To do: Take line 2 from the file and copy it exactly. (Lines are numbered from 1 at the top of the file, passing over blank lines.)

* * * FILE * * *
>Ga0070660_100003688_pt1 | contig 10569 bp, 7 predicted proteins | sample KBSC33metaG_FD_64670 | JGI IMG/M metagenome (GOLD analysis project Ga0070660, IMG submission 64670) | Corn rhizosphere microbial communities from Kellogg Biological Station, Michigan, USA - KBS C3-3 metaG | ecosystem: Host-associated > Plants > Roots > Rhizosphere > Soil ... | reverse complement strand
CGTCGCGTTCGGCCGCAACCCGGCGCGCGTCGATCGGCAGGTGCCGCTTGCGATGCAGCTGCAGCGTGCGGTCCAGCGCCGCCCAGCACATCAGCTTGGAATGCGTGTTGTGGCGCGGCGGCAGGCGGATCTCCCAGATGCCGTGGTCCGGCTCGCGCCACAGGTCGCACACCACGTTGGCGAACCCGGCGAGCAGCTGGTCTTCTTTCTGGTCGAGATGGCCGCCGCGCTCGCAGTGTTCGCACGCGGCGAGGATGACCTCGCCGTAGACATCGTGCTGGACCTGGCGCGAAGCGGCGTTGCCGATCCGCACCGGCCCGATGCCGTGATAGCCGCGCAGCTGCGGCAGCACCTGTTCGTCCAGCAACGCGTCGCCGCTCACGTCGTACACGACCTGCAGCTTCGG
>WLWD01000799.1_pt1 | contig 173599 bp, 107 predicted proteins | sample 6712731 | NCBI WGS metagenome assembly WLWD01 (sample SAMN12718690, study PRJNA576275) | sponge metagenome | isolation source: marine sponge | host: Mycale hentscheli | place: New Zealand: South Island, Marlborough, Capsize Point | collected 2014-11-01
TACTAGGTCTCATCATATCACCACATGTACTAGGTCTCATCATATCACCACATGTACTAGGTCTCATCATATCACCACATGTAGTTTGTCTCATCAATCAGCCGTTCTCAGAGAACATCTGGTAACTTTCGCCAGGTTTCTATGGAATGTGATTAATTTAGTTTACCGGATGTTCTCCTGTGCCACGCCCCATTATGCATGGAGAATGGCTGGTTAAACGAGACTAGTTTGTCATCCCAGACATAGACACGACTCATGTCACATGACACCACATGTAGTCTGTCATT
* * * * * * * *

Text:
CGTCGCGTTCGGCCGCAACCCGGCGCGCGTCGATCGGCAGGTGCCGCTTGCGATGCAGCTGCAGCGTGCGGTCCAGCGCCGCCCAGCACATCAGCTTGGAATGCGTGTTGTGGCGCGGCGGCAGGCGGATCTCCCAGATGCCGTGGTCCGGCTCGCGCCACAGGTCGCACACCACGTTGGCGAACCCGGCGAGCAGCTGGTCTTCTTTCTGGTCGAGATGGCCGCCGCGCTCGCAGTGTTCGCACGCGGCGAGGATGACCTCGCCGTAGACATCGTGCTGGACCTGGCGCGAAGCGGCGTTGCCGATCCGCACCGGCCCGATGCCGTGATAGCCGCGCAGCTGCGGCAGCACCTGTTCGTCCAGCAACGCGTCGCCGCTCACGTCGTACACGACCTGCAGCTTCGG